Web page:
[TR] A rose by any other name? (A bit of Standard Triumph history for them wots interested)

John Macartney john.macartney at ukpips.org.uk
Fri Jan 2 07:44:08 MST 2015

Hi, List

Over the Christmas and New Year break, Liz and I have been busy going
through our possessions. We're 'downsizing' home-wise and too much of the
stuff "that'll come in useful one day" has had to be reviewed. As you can
imagine, as someone who spent a lifetime in the UK auto industry, I've
managed to accumulate quite a lot of "come in useful one day" items. Dec 26
saw me making a start on evaluating several thousand 35mm colour slides of
vacations in Europe in Standard cars (Vanguards and a Standard Ten Companion
- aka Triumph Ten Wagon) when they were new and I've kept back too many
cherished pix to be later scanned to a hard disk. It's only sentiment as I
just can't bring myself to throw them out.

I then got into some of Dad's many internal reports from Canley days dating
from the mid-fifties and early sixties - before Leyland appeared in Coventry
- and there are two little aspects I've uncovered this far that I thought
might entertain you?

The first one relates to the hieroglyphics (my spelling?) on instrument
panel controls. Standard Triumph was probably the first UK manufacturer to
adopt them on the 1200 Herald / TR4 and this was not without its problems
back in the day. Up until then, car users had long become accustomed to
words on a knob to describe its function while today, several generations
have grown up intuitively knowing what a symbol means. For example, the
image of a heater matrix radiating warm air was perceived to be something to
do with a set of false teeth (!!!!) while the symbol of a throttle butterfly
in a venturi for the choke completely foxed the majority. It was a series of
reports about these hieroglyphs and overseas markets that I found most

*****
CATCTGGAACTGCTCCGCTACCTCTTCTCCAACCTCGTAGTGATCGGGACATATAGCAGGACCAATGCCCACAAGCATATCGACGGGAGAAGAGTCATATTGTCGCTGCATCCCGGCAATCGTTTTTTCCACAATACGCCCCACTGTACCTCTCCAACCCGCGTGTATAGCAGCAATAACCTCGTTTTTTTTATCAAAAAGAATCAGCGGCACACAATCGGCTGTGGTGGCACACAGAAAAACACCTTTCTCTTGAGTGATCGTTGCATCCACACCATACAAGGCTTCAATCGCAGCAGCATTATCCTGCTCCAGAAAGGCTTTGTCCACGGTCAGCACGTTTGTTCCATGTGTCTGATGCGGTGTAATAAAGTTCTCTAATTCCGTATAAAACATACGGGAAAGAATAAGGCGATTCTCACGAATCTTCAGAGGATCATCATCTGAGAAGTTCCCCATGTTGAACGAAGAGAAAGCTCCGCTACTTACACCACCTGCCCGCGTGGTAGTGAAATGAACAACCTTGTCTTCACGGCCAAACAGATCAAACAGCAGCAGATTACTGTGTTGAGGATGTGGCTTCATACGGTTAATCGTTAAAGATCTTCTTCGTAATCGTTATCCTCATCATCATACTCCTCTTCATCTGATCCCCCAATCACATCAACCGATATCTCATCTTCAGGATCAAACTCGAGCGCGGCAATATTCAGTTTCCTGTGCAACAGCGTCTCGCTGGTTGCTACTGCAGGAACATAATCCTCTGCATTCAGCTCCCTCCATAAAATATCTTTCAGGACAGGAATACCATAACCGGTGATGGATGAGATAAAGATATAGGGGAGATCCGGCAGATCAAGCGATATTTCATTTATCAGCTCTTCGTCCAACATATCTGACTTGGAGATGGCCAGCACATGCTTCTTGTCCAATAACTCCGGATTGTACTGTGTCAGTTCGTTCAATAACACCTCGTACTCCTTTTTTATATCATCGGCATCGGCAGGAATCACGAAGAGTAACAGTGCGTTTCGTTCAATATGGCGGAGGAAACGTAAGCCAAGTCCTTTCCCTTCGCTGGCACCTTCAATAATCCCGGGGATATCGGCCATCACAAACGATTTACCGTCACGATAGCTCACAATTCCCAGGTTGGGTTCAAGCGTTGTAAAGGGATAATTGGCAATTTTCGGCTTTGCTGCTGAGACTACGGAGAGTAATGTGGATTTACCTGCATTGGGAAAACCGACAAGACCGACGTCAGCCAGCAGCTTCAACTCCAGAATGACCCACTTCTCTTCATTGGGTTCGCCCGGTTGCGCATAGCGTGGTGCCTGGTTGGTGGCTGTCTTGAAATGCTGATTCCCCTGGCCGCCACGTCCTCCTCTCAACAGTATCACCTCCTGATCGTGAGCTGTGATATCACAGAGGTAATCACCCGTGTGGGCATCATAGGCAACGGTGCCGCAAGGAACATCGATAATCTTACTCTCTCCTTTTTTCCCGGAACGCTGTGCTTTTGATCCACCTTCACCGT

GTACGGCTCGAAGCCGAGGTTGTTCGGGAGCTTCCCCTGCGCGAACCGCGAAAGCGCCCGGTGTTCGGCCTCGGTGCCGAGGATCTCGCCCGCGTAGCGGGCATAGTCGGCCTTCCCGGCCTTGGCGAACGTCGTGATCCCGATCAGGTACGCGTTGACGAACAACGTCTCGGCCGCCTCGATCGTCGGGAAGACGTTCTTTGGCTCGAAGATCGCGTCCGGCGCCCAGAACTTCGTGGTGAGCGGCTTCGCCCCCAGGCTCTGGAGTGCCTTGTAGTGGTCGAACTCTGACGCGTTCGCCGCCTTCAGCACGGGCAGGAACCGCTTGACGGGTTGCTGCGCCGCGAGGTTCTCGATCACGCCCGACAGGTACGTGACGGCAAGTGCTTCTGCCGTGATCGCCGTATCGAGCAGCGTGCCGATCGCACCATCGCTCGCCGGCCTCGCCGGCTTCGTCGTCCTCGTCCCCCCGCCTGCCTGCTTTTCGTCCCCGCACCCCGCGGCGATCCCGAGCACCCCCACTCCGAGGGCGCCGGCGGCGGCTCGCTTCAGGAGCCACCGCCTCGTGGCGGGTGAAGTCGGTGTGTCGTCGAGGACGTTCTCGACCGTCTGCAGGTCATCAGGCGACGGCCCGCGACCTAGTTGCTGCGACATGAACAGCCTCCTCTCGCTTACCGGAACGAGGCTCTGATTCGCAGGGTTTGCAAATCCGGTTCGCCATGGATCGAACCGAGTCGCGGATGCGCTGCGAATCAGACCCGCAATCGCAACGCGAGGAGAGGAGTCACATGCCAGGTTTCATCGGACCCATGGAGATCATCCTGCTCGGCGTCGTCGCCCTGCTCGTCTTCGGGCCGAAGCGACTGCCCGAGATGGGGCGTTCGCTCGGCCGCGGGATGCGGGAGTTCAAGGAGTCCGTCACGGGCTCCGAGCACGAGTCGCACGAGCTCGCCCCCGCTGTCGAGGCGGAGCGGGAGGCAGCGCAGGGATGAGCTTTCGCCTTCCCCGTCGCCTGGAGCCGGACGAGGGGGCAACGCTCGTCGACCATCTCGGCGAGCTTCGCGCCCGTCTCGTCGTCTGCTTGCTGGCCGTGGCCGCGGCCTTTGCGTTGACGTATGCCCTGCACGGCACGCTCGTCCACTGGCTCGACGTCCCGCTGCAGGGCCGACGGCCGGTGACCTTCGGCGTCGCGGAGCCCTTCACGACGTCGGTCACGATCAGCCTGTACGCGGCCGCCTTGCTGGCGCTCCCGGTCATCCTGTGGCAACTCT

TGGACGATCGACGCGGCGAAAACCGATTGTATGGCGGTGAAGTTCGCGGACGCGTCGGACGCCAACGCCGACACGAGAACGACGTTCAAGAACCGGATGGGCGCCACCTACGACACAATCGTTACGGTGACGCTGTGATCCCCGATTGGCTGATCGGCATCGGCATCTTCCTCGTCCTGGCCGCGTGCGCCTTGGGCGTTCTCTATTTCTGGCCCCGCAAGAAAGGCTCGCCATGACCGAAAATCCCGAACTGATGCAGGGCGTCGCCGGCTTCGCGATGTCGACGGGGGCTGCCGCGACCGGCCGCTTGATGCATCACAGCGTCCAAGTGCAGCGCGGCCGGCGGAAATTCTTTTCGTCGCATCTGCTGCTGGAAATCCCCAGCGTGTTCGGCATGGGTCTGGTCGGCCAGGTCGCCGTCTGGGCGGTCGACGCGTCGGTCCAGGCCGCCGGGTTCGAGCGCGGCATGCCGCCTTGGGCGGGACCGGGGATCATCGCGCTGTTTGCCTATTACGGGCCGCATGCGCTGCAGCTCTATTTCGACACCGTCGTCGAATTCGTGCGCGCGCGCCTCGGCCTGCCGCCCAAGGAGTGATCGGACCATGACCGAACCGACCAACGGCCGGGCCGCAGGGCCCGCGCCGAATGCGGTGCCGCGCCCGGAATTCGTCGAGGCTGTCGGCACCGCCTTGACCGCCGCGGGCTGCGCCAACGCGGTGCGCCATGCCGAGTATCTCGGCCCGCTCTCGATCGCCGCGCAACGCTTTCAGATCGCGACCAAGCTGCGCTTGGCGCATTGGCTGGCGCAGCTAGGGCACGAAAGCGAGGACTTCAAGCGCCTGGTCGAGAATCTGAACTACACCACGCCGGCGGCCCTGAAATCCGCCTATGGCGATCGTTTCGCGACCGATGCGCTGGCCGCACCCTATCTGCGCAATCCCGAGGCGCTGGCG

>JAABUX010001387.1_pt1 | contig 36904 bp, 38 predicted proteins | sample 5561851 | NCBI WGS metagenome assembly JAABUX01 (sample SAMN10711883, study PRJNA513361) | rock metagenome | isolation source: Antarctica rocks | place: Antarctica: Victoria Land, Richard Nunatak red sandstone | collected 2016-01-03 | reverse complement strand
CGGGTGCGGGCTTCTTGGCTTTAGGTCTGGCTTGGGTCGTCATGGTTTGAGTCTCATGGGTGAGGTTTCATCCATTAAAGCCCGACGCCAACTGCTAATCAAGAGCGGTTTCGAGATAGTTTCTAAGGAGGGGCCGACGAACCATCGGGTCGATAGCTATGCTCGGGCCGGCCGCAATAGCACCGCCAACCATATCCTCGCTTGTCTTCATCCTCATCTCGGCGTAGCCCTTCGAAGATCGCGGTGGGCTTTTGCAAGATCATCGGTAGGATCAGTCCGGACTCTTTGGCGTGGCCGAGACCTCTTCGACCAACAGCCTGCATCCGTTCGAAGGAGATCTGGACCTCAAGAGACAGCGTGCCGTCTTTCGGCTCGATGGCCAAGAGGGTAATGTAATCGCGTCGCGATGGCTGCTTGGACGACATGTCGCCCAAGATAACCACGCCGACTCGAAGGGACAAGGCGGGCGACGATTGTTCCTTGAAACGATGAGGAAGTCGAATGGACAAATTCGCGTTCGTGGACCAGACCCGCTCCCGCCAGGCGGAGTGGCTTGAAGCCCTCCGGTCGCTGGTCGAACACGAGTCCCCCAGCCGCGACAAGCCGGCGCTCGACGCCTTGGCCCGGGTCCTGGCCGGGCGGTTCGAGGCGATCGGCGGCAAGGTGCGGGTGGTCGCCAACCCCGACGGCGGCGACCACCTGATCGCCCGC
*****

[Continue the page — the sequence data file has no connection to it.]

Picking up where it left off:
entertaining but that's worth another story when I've read the rest of the
reports. It seems the French and the Italians were greatly against English
words on control knobs and argued with some rationale that they should
reflect the local languages. They argued that if you could build a car with
varying national specs (laminated windscreens, different wiring looms to
meet local requirements and laws, LH steering, kilometre speedos et al) then
local wording on knobs shouldn't be a problem.

The French argued and won for 'Eclairage' for lights, 'Chauffage' for
heating (where the false teeth symbol would later appear), 'Essuies' for
wipers, 'Dist d'Air' for the heater directional air control etc. All well
and good. Somehow, a budding linguist in Engineering failed to fully
research his dictionary for 'Choke' and probably tried to in-build the term
'strangler' into his deliberations. He could have used 'Melange' which was
the pre-WW2 term for 'mixture' or its then more modern and current
equivalent of 'Starter'. Note, this does not mean the engine start button on
sidescreen TR's or the twist switch on the ignition. Instead, the translator
made a noun out of the French verb to "choke on a piece of food" which is
'Etouffer' and modded it to 'Etouffeur.' Shrieks of laughter from French who
always love to mock the Brits and claimed this term *could* also be
interpreted into a person who chokes people to death. So all this
precipitated a mad rush for revised knobs in the correct terminology to fit
to cars in dealer stocks before they could be sold!!!!!

However, things didn't stop there. A few weeks later, the words for 'wipers'
in Italian was found to have been translated into a slang expression of a
particular local Italian dialect which common decency prevents me from
clarifying any further and I leave that to your imaginations. Suffice it to
say it is associated with Restrooms / Toilets :)

I suppose all these little issues are probably par for the course but my
amusement at these 'faux pas' was greatly heightened when I read that the
company making these various knobs had contracted with the factory for an
initial stock of 50,000 items of each in four different languages and there
was no way they were willing to scrub round the mistake or absorb the cost
for changing the tooling for revised wording.

So when you operate the knobs on your Herald, Vitesse, Spitfire which all
have the images on them, spare a thought for what happened to the words. I'm
currently reading the reports between Engineering, Quality Control,
Purchasing and Final Inspection on the tacit issues of the problems
encountered with all the hieroglyphs on the very early knobs which kept
falling out because the insert was a tad too large for the hole and the glue
to hold them in place didn't last. More anon

(aka John Macartney)

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